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Clin Perinatol. 2019 Dec;46(4):709-730. doi: 10.1016/j.clp.2019.08.006. Epub 2019 Aug 26.

Nonpharmacologic Management of Pain During Common Needle Puncture Procedures in Infants: Current Research Evidence and Practical Considerations: An Update.

Author information

1
Nursing and Child Health Evaluative Sciences, The Hospital for Sick Children, 555 University Avenue, Toronto M5G 1X8, Canada.
2
Department of Pediatrics, IWK Health Centre, School of Nursing, Faculty of Health Professions, Dalhousie University, Halifax, Nova Scotia, Canada.
3
Ingram School of Nursing, McGill University, Montreal, Canada; IWK Health Centre, 5850/5980 University Avenue, Halifax B3K 6R8, Canada.
4
Clinical, Social and Administrative Pharmacy, Leslie Dan Faculty of Pharmacy, University of Toronto, Child Health Evaluative Sciences, The Hospital for Sick Children, 144 College Street, Toronto, Ontario M5S 3M2, Canada. Electronic address: anna.taddio@utoronto.ca.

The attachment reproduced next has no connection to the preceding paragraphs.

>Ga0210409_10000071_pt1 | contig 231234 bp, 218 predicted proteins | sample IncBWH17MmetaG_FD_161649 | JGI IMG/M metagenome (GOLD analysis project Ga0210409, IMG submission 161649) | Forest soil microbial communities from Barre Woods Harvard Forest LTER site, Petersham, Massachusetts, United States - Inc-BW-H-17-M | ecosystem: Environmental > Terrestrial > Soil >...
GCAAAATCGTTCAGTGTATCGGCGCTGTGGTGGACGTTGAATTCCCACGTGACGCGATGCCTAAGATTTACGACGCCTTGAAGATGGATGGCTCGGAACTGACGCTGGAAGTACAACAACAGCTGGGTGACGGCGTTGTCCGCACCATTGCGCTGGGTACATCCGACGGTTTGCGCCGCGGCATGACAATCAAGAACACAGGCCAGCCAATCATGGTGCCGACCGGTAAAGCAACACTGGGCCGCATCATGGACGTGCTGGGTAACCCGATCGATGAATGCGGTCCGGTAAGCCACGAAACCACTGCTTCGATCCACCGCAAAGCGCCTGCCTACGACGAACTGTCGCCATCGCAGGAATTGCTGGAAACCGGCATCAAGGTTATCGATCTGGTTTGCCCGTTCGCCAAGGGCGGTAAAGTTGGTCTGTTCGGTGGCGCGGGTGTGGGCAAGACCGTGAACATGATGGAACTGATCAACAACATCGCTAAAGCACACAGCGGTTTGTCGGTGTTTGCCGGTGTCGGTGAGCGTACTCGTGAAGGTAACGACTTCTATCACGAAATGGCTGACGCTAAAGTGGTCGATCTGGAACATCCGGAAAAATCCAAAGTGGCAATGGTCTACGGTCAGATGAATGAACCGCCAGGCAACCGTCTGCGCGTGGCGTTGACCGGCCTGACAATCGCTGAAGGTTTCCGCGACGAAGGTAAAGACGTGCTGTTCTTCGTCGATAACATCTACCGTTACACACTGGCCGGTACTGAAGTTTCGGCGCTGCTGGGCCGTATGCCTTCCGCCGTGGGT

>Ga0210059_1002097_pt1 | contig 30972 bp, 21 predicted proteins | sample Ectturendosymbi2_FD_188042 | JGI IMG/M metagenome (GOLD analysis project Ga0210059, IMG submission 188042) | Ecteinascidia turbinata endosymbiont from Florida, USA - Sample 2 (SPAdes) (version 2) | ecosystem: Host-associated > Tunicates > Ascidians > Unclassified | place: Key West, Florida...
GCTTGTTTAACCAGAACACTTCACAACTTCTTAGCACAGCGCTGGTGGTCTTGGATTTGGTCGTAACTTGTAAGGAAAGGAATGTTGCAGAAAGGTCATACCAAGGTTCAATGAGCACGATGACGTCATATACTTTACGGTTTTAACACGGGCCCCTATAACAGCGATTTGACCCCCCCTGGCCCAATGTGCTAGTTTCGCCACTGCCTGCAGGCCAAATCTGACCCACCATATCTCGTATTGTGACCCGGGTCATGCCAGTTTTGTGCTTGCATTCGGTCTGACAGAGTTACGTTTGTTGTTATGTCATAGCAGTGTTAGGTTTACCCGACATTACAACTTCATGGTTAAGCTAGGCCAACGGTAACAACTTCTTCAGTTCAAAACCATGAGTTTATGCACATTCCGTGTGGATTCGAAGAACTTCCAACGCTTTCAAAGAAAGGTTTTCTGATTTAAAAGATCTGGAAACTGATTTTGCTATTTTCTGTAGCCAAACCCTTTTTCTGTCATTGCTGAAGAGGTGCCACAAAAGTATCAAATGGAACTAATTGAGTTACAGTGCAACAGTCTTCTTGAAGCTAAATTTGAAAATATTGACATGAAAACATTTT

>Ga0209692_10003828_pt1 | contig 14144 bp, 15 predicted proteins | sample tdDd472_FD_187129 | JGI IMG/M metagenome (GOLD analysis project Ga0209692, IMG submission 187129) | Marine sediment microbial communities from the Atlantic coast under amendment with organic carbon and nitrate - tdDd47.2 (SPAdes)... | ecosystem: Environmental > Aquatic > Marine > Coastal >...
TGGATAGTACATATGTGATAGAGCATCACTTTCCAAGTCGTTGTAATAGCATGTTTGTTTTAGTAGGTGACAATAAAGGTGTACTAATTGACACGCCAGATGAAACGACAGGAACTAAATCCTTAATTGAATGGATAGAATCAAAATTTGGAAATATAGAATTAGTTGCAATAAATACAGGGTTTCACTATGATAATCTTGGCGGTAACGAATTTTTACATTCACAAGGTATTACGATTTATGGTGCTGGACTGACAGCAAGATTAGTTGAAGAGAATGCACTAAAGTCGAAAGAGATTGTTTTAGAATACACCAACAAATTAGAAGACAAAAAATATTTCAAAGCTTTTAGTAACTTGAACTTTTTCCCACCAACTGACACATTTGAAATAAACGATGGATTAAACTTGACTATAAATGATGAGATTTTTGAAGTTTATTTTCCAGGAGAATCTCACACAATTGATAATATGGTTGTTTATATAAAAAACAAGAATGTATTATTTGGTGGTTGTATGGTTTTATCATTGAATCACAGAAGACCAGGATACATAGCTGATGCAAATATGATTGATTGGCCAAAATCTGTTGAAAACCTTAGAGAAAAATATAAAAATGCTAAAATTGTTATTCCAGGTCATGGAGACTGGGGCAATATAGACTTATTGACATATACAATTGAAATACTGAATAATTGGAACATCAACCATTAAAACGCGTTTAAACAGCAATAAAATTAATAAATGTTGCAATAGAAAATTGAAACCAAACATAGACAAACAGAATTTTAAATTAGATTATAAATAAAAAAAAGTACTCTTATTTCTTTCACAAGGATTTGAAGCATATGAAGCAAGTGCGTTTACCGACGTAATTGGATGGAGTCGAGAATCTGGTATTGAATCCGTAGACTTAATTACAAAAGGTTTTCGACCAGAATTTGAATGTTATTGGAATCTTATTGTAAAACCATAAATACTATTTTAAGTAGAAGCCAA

Abstract

Infants undergo painful procedures involving skin puncture as part of routine medical care. Pain from needle puncture procedures is suboptimally managed. Numerous nonpharmacologic interventions are available that may be used for these painful procedures, including swaddling/containment, pacifier/non-nutritive sucking, rocking/holding, breastfeeding and breastmilk, skin-to-skin care, sweet tasting solutions, music therapy, sensorial saturation, and parental presence. Adoption these interventions into routine clinical practice is feasible and should be a standard of care in quality health care for infants. This review summarizes the epidemiology of pain from common needle puncture procedures in infants, the effectiveness of nonpharmacologic interventions, implementation considerations, and unanswered questions.

KEYWORDS:

Effectiveness; Needle puncture; Neonates; Nonpharmacologic management; Pain; Pain relief

PMID:
31653304
DOI:
10.1016/j.clp.2019.08.006

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